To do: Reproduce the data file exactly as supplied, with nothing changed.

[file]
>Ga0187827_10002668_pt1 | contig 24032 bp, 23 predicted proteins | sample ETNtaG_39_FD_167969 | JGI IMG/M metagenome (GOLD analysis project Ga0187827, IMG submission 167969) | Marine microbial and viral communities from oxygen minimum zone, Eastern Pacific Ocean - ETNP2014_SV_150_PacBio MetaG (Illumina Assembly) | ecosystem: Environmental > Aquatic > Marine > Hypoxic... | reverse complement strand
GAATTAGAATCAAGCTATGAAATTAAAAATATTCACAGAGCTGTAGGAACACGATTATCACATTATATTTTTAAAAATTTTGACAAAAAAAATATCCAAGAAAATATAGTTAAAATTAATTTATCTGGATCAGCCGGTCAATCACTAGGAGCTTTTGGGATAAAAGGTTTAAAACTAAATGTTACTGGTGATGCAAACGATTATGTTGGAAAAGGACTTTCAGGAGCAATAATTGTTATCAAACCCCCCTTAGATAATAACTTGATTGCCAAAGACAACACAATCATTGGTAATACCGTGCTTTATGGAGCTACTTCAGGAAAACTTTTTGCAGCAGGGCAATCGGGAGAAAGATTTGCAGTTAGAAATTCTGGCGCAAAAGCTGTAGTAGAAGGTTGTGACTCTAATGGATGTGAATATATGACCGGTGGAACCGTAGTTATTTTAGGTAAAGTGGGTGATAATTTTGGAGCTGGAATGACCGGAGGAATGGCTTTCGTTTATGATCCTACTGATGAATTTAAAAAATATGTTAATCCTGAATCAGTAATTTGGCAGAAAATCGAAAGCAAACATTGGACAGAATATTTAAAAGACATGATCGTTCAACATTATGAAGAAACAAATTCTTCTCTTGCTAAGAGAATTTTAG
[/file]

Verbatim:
>Ga0187827_10002668_pt1 | contig 24032 bp, 23 predicted proteins | sample ETNtaG_39_FD_167969 | JGI IMG/M metagenome (GOLD analysis project Ga0187827, IMG submission 167969) | Marine microbial and viral communities from oxygen minimum zone, Eastern Pacific Ocean - ETNP2014_SV_150_PacBio MetaG (Illumina Assembly) | ecosystem: Environmental > Aquatic > Marine > Hypoxic... | reverse complement strand
GAATTAGAATCAAGCTATGAAATTAAAAATATTCACAGAGCTGTAGGAACACGATTATCACATTATATTTTTAAAAATTTTGACAAAAAAAATATCCAAGAAAATATAGTTAAAATTAATTTATCTGGATCAGCCGGTCAATCACTAGGAGCTTTTGGGATAAAAGGTTTAAAACTAAATGTTACTGGTGATGCAAACGATTATGTTGGAAAAGGACTTTCAGGAGCAATAATTGTTATCAAACCCCCCTTAGATAATAACTTGATTGCCAAAGACAACACAATCATTGGTAATACCGTGCTTTATGGAGCTACTTCAGGAAAACTTTTTGCAGCAGGGCAATCGGGAGAAAGATTTGCAGTTAGAAATTCTGGCGCAAAAGCTGTAGTAGAAGGTTGTGACTCTAATGGATGTGAATATATGACCGGTGGAACCGTAGTTATTTTAGGTAAAGTGGGTGATAATTTTGGAGCTGGAATGACCGGAGGAATGGCTTTCGTTTATGATCCTACTGATGAATTTAAAAAATATGTTAATCCTGAATCAGTAATTTGGCAGAAAATCGAAAGCAAACATTGGACAGAATATTTAAAAGACATGATCGTTCAACATTATGAAGAAACAAATTCTTCTCTTGCTAAGAGAATTTTAG